1 Corinthians 6 is not saying that something is wrong or sinful because of the effect that particular behavior has upon the body, but rather because the behavior itself is sinful and abhorrent to God. God nowhere declared tobacco or greasy hamburgers to be an affront to his holiness. He has claimed that running around sleeping with prostitutes or other people other than your spouse is such an affront.

See, that was the problem in the Corinthian church. They were making a mockery of the Gospel and of their own personal lives. They claimed with their mouth to believe in Jesus and to have surrendered their entire lives to God, but they were still using their bodies to engage in the same kind of sinful behavior that they had been saved from. This would not do.

This is why Paul told them in vv.9-10, "do you not know that the unrighteous will not inherit the kingdom of God? Do not be deceived: neither the sexually immoral, nor idolaters, nor adulterers, nor men who practice homosexuality, nor thieves, nor the greedy, nor drunkards, nor revilers, nor swindlers will inherit the kingdom of God." 

In v.11 he goes on to remind them that they had been freed from that behavior, "And such were some of you. But you were washed, you were sanctified, you were justified in the name of the Lord Jesus Christ and by the Spirit of our God." 

Now, you might strongly believe that no self-respecting Christian should smoke any kind of tobacco. You might really believe eating a greasy hamburger is a sin. Maybe you're on a crusade against margarine, whole milk, or chocolate (seriously, why chocolate?). But unless your claiming God has given you additional divine revelation, it would be nice if you would at least admit your just giving your own opinion and not speaking for the Lord.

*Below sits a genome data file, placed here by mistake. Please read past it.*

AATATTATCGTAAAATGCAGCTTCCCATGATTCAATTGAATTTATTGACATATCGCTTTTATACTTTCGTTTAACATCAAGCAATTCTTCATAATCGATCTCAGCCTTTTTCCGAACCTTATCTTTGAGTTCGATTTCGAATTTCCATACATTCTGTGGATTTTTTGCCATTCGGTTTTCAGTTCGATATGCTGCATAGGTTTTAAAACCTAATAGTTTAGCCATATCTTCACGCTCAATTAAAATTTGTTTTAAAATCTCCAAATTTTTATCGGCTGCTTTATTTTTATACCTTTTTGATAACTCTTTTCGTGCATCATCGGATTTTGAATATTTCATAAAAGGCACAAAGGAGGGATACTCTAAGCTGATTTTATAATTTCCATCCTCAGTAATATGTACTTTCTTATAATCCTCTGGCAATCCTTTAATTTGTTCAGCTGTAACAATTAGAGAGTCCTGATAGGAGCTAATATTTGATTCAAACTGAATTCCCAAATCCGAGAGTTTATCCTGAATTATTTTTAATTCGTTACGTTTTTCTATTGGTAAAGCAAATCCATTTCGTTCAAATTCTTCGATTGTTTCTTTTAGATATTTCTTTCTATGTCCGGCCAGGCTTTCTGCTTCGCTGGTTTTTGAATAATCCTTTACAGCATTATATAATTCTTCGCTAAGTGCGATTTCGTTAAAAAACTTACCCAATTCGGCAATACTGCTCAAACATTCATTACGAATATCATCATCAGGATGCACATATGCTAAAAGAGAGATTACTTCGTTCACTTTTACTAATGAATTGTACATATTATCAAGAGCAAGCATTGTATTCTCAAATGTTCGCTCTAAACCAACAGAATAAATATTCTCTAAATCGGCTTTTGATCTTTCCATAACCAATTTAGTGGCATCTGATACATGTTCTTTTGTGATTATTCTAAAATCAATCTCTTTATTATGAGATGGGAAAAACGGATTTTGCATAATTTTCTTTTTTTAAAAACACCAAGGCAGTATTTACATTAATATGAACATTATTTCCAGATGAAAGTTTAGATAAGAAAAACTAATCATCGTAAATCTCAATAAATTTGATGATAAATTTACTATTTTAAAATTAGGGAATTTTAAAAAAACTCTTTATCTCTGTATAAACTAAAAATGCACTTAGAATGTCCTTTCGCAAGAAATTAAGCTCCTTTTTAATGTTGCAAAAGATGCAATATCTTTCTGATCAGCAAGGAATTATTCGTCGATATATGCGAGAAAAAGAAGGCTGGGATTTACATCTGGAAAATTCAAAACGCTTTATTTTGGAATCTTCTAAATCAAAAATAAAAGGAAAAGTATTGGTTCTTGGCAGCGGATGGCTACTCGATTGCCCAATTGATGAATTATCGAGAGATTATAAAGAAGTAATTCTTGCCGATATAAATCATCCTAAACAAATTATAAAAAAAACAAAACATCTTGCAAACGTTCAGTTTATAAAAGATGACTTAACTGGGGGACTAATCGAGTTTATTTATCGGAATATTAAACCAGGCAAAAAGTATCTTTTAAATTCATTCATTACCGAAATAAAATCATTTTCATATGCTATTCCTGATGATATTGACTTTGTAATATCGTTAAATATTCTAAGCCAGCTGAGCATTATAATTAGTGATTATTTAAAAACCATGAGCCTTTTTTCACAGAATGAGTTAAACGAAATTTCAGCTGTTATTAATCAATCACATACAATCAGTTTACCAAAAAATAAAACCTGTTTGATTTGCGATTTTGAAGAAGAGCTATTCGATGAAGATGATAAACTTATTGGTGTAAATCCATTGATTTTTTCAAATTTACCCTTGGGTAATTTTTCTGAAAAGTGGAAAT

You might be able to make a wisdom case against using such products. You just can't make a moral one.

1 comment:

  1. I agree completely with your exposition. However, my big concern is what Paul said a couple chapters later: 1Co 8:10 For if anyone sees you who have knowledge eating in an idol's temple, will he not be encouraged, if his conscience is weak, to eat food offered to idols?
    1Co 8:11 And so by your knowledge this weak person is destroyed, the brother for whom Christ died.
    1Co 8:12 Thus, sinning against your brothers and wounding their conscience when it is weak, you sin against Christ.
    1Co 8:13 Therefore, if food makes my brother stumble, I will never eat meat, lest I make my brother stumble.
    There is nothing I enjoy more on a hot summer day than a frosty glass of Guinness Stout on draft, and my conscience does not convict me in enjoying it. However, since I became a leader in my home congregation (which you remember, Josh, PRBC in Vanderbilt), I am convicted by 1 Corinthians 8. Therefore I will not engage my own desires (in this matter specifically. I am certain there are others where I fail).